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LTO-4 Encryption…Again

by Administrator on August 27, 2008

InfoStor leads this month’s issue with a story on LTO4 Encryption.  Good buddy, Mark Ferelli, wrote the piece.

Interestingly, Mark’s interviewees did a shmarmy job of trying to side step the issue, raised in this blog, about the failure of LTO-4’s onboard encryption, based on AES/GCM, to pass muster with FIPS 140-2 Level 3 standards.  According to Mark’s piece, “…while this [FIPS] may be a gold standard for dealing with federal organizations, it may be excessive for many, if not most, companies.”

The piece goes on to explain that rates of key changes and other operational aspects of smaller firms may make compliance with FIPS security standards “overkill.” 

Fair enough.

But with many companies I visit using FIPS standards to provide an iron clad guarantee of encryption compliance, I don’t know if I would dismiss the non-FIPS readiness of LTO-4 so readily.  Are there any agreed-to standards, besides FIPS, that can be referenced to show auditors that you are complying?  Neither Mark, nor his sources, explore this issue.

I’m afraid that this concern doesn’t go away with the wave of LTO’s hand.

{ 5 comments… read them below or add one }

gregr August 28, 2008 at 9:24 am

One of the major benefits of FIPS 140-2 certification is that you can be sure that the encryption algorithms used in the product have been fully vetted.

How many times have we seen an encryption schema get discredited because of a bug in the methodology (just google debian random number)? Sometimes, seemingly small errors in procedure can cause really bad vulnerabilities in encryption solutions. If that were to happen in a tape product, it could get very expensive to resolve.

But you don’t need FIPS 140-2 level 3 in this case, level 1 would be adequate for commercial uses. That is essentially a SW only certification, with no physical security controls.

Just saying the use the xyz algorithm doesn’t tell us anything. The devil is indeed in the details.

Just a thought.

Administrator August 28, 2008 at 12:02 pm

gregr,

I am not challenging the validity of AES/GCM. A lot smart folks worked on that algorithm.

Heck, I think just about any encryption method secures data better than none at all.

The point I continue to make is that FIPS is being relied upon by a lot of companies as the audit-proof standard upon which they are hitching their encryption strategy. It is the only standard that I am aware of for authenticating a security level.

Could folks get by with level 1? Sure. Could folks get by with levels 2, 3, and 4? Yup.

It just needs to be emphasized that AES/GCM is NOT FIPS level 3 compliant. That nuance may be important to companies that don’t use the same key to encrypt everything. It is being glossed over by the LTO guys.

mattball August 28, 2008 at 2:27 pm

You asked about standards other than FIPS 140-2. Another good standard by which to judge the LTO is IEEE 1619.1-2007, approved last December, and published last May. The LTO consortium was heavily involved in drafting this standard. There was also significant scrutiny of the security of GCM, and the group has created a standard that I’ve heard some cryptographers argue is more secure than NIST SP 800-38D, which specifies GCM as Approved by FIPS 140-2.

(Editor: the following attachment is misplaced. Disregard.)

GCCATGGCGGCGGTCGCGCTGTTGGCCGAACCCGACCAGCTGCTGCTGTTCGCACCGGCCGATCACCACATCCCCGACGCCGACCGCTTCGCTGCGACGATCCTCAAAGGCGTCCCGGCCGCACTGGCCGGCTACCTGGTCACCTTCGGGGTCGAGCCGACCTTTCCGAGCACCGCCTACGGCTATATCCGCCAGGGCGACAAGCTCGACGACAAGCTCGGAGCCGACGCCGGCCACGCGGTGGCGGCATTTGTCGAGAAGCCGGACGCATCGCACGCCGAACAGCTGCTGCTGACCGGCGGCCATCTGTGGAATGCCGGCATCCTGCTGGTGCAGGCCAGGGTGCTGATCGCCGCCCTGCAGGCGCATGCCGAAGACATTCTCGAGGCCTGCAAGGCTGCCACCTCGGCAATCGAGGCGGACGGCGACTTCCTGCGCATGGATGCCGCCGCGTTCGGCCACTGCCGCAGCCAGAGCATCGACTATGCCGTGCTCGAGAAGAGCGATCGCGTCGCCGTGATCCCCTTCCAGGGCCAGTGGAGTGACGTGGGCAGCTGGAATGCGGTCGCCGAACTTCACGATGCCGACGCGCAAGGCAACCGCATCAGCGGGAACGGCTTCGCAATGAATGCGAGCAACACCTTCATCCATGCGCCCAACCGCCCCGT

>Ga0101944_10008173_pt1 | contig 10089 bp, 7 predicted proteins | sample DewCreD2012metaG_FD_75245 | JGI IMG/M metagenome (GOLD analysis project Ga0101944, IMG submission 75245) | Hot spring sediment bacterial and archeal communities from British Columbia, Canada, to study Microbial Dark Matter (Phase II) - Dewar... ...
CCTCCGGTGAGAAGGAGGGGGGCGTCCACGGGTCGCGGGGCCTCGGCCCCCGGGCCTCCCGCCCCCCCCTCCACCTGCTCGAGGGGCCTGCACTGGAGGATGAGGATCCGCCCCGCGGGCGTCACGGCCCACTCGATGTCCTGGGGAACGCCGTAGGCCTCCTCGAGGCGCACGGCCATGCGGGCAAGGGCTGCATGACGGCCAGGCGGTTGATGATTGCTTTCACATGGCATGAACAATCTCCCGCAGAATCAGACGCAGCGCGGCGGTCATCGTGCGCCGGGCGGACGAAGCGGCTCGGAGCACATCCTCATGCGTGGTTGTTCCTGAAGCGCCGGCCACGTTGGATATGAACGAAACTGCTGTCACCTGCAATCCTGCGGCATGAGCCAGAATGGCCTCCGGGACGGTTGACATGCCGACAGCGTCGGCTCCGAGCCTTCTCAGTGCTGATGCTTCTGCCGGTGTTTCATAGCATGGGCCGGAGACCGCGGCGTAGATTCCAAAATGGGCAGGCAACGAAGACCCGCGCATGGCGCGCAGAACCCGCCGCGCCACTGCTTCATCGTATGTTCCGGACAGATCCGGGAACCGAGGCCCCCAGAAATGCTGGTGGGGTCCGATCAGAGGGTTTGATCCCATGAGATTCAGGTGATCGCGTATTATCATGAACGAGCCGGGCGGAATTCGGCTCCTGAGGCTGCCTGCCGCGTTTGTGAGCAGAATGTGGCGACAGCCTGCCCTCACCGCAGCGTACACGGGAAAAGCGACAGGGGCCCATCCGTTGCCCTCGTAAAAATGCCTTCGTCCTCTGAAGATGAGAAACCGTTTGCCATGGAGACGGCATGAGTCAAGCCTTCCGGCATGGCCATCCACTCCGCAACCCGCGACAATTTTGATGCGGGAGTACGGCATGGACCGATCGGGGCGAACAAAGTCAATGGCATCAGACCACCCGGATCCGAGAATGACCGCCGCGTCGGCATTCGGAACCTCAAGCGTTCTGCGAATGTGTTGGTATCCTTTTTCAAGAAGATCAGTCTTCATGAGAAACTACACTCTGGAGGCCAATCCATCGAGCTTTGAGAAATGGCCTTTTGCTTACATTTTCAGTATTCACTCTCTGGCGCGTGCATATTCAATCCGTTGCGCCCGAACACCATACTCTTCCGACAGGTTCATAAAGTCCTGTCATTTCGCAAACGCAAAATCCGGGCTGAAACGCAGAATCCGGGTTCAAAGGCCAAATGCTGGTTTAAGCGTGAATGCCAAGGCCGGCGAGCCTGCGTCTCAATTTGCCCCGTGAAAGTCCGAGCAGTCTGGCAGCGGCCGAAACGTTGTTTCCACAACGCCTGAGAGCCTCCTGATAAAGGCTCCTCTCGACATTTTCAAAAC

I’m hoping in the next little bit to create a web page that lists all the 1619.1-compliant implementations, which would allow users to look at this page when assessing the security of an implementation. I’m hoping to make this service free, making it substantially cheaper than full FIPS 140-2 certification.

Concerning GCM not being level 3 compliant: I do FIPS 140-2 design assistance, and am completely unaware of a level 3 requirement that would preclude use of GCM. Under FIPS 140-2, if an algorithm is approved, it is approved for all levels. Do you have a specific reference that shows GCM is not allowed for a FIPS 140-2 level 3 certification?

I think the level 3 issue is not due to the GCM algorithm choice, but rather the physical limitations of a (near) consumer-class tape drive. Just by having a hole in the front of the tape drive for accepting cartridges is enough to make a level 2 certification hard and level 3/4 (almost) impossible.

As with any interview, it’s hard to get the real truth out — I suspect these details weren’t properly conveyed.

gregr August 28, 2008 at 3:30 pm

Sorry if I wasn’t clear. FIPS is concerned as much with how a particular algorithm is implemented as much as it is in which algorithm is used. Level 1 would ensure that not only is the algorithm in fact AES/GCM as approved (no fancy shortcuts used for example), but that the implementation is sound.

You of course also need to be concerned with key management, but for the tape drive itself, FIPS 140-2 level 1 would provide a high degree of assurance that they haven’t cut some important corners.

As matt said, the issue with level 3 isn’t GCM, it’s physical security. But more practically, it can take 18-24 months to achieve level 2 or 3 approval, and the drives lifespan will be shorter than that. Why chase a cert you can’t achieve? Level 1 on the other hand would apply to the sw, and that could be re-used. Heck, you can even use an already ceretified package like the RSA Toolkit and inherit the FIPS level 1 certification.

tak September 17, 2008 at 6:41 pm

Is there any FIPS compliant tape storage?
I’ve once heard that Enterprise tape system, Sun’s T10000 tape storage and IBM’s 3592 tape storage are FIPS compliant, but couldn’t find necessary information to cfrm.
As a reader of this blog, I wish to find topics on these enterprise tape systems as well and not just on LTOs.

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